This will contribute to better enforcement securing both fair competition between shipping companies and providing maximum environmental benefits.
Today, the UN Maritime Organization, IMO, has adopted a ban prohibiting ships carrying fuel which contains more than 0,5% sulphur. The only exception from the ban is ships with a scrubber or similar treatment technology installed.
Director-General of the Danish Maritime Authority, Andreas Nordseth:
"It is important that it has yet again been established that the rules apply from 1 January 2020, and that they will be enforced. Another important step taken is that carriage of high-sulfur fuel will be prohibited. This will make it easier for authorities around the world to enforce the rules effectively.”
Danish authorities have participated actively in the negotiations which has held great importance for Denmark. The new regulation is yet another step towards green transition of the shipping industry, while at the same time securing fair conditions for competition in the industry.
Progress on climate issues
Several other topics were on the agenda at the IMO this week. Today, as a follow-up on the Initial IMO Green House Gas (GHG) Strategy adopted in April, IMO this week adopted a Programme for Follow-Up Actions for the coming work towards 2023. The member states agree on opening up to the possibility of implementing short-term reduction measures and to initiate discussions on medium and long-term initiatives at forthcoming meetings. In addition, it will be considered how the impacts of the reduction measures can be assessed. Furthermore, the MEPC has now set the framework for a study, which will strengthen estimates and scenarios for the shipping’s greenhouse gas emissions. This is important in order to achieve an appropriate level of ambition when the GHG strategy is to be updated in 2023.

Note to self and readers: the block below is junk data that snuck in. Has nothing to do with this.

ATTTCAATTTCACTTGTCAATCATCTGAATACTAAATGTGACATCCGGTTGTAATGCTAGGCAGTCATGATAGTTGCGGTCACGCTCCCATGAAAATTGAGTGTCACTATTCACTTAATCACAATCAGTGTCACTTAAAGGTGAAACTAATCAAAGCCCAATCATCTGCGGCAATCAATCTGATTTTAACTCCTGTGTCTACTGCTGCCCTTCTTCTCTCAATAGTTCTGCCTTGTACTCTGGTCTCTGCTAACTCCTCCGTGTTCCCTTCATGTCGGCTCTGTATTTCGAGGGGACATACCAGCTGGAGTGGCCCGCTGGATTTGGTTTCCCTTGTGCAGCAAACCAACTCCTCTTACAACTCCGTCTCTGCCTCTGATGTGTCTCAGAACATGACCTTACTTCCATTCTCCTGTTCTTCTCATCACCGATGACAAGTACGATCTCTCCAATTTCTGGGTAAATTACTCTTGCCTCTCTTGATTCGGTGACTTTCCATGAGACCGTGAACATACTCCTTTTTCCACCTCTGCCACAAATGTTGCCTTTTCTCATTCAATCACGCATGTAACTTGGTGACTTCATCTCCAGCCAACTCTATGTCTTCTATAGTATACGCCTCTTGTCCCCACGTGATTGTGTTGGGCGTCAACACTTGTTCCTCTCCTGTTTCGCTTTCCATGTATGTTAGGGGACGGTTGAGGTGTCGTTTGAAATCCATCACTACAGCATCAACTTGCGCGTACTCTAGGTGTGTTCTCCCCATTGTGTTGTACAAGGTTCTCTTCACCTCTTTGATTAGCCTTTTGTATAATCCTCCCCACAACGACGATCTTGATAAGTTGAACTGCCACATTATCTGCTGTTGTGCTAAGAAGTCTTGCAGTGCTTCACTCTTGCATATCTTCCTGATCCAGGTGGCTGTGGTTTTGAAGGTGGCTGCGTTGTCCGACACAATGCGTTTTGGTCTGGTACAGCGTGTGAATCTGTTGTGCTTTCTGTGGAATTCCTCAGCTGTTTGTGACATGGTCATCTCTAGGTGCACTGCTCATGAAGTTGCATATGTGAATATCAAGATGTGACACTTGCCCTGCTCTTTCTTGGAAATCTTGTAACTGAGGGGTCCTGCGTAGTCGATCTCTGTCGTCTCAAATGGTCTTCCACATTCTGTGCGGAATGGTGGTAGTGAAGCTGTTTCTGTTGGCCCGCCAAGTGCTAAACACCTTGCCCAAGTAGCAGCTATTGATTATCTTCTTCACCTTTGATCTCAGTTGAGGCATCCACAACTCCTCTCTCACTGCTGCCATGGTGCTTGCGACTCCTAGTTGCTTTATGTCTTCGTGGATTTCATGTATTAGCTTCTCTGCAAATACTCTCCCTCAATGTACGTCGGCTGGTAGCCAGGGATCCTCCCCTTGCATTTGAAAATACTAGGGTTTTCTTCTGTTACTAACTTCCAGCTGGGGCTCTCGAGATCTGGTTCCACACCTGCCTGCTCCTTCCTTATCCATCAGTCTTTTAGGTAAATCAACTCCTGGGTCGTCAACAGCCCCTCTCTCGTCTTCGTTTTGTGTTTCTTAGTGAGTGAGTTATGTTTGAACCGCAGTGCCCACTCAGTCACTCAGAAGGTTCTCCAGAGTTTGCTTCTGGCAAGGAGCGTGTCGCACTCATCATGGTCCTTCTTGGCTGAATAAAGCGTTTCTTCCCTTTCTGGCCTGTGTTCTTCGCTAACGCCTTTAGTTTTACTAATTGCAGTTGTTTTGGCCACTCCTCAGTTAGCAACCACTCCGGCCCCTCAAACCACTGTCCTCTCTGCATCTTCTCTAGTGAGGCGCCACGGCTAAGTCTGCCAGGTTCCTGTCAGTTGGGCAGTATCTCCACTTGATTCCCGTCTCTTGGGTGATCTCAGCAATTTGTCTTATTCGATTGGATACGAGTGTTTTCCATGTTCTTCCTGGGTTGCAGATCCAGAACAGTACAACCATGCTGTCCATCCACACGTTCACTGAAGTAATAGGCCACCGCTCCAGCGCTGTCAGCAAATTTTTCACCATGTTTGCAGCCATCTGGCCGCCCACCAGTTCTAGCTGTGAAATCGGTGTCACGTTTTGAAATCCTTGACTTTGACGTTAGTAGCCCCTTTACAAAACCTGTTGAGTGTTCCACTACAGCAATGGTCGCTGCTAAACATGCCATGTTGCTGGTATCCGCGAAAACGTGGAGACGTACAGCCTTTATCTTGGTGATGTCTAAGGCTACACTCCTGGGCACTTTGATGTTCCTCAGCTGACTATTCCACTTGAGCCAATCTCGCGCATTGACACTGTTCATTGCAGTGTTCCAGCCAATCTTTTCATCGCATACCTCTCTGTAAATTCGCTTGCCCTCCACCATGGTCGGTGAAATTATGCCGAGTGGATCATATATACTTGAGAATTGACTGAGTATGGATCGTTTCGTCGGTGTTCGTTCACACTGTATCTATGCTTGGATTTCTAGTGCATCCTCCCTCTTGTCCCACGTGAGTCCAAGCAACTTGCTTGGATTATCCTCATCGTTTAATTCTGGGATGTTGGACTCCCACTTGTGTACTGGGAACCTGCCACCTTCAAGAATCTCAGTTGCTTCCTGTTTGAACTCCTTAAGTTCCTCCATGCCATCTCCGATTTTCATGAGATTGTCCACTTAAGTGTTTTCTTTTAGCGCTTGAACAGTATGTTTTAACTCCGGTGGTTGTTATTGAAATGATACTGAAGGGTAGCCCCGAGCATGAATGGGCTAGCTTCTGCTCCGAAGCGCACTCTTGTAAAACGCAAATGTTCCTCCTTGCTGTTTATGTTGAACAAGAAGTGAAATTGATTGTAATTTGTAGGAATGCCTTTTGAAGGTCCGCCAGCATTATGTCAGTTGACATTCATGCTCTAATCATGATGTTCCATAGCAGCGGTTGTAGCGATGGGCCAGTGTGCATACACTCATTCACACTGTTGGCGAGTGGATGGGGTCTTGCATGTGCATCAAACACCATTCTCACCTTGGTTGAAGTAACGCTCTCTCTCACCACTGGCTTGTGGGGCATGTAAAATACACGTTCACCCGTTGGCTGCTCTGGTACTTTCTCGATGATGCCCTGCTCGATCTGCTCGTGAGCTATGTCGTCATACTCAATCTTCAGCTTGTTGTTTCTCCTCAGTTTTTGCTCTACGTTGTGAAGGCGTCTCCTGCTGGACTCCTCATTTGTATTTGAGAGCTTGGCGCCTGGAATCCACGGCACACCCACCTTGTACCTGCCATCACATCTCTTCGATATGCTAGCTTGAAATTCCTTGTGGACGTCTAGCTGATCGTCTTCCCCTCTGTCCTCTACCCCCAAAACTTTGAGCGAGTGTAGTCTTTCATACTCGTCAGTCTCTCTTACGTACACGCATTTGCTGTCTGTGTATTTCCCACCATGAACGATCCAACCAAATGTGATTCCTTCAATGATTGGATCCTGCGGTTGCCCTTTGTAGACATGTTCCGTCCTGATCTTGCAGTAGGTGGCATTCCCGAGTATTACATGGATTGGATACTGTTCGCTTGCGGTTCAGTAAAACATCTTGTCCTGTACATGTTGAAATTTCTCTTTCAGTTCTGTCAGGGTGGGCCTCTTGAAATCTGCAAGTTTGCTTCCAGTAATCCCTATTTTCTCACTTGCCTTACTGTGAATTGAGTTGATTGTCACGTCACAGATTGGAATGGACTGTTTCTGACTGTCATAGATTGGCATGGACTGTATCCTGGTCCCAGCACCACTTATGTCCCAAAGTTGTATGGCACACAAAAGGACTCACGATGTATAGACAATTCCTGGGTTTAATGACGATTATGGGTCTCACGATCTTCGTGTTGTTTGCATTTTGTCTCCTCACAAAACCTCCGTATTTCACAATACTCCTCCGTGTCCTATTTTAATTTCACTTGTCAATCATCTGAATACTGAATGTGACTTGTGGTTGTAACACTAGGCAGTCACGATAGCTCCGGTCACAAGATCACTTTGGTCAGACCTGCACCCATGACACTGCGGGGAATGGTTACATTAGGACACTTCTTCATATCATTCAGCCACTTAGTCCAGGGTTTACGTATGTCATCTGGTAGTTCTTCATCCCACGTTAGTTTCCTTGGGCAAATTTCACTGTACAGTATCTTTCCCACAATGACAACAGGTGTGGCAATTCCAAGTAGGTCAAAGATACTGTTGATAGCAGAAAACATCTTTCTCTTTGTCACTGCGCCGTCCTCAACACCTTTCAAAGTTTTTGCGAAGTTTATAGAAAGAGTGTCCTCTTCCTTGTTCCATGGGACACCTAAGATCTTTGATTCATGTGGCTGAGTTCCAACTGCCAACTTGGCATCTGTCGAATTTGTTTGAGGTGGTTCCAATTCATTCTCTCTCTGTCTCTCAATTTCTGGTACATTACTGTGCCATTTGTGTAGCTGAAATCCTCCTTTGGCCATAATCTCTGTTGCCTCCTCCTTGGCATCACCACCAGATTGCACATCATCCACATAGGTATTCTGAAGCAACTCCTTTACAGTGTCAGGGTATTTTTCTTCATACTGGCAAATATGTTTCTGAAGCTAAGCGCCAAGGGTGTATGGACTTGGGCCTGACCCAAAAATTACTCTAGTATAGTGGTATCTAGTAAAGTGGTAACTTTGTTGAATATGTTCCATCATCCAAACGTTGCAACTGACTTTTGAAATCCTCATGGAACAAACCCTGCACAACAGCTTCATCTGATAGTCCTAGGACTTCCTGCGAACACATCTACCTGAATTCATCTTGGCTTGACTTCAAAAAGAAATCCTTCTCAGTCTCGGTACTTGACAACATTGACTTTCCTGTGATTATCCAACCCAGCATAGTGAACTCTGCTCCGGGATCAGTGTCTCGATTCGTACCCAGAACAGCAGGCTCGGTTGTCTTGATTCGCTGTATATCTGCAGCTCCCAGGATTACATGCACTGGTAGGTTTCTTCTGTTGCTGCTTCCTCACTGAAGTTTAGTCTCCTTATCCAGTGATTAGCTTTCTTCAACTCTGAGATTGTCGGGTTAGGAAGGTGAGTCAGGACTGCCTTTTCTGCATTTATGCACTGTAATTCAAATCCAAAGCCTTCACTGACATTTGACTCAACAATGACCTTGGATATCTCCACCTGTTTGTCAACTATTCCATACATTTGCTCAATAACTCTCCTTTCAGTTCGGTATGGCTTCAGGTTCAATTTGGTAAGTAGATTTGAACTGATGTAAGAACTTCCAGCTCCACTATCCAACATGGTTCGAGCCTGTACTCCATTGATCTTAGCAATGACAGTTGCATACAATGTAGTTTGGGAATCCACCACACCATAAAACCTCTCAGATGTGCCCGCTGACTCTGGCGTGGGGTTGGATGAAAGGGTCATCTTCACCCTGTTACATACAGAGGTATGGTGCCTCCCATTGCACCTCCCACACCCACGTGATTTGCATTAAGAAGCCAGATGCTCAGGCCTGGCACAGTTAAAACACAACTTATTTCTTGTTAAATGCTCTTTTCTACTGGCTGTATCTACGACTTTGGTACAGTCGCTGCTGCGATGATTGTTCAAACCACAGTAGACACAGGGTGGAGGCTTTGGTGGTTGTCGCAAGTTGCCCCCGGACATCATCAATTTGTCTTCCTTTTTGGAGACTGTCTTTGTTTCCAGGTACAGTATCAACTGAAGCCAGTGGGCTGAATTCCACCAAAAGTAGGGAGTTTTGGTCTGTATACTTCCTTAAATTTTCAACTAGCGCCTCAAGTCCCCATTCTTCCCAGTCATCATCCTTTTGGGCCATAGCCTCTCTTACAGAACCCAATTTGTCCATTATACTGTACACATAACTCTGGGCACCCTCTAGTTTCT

No more paraffin along the coasts
In many coastal locations around the world, including in Denmark, it will be well received that the IMO will make prohibit ships from cleaning their tanks in open water. The prohibition applies to highly viscous, sticky substances such as paraffins, which have previously polluted beaches and coasts in many countries. The new rules are expected to enter into force in 2021 From that date, cleaning of ship tanks with cargo residues containing substances such as paraffins must be done in ports so that it can be handed over to a land-based Port Reception Facility. This prevents lumps of paraffins etc. from coming ashore along the coasts.
Last but not least, MEPC adopted a preliminary Action Plan to reduce plastic waste from shipping. Across the UN system there will be ongoing work on preventing plastic waste from ending in the seas and although ships are not one of the main culprits, their handling of plastic should of course also be handled satisfactorily. The Action Plan contains 30 concrete measures, which include good waste management on ships, Port Reception Facilities, fishery waste and lost containers.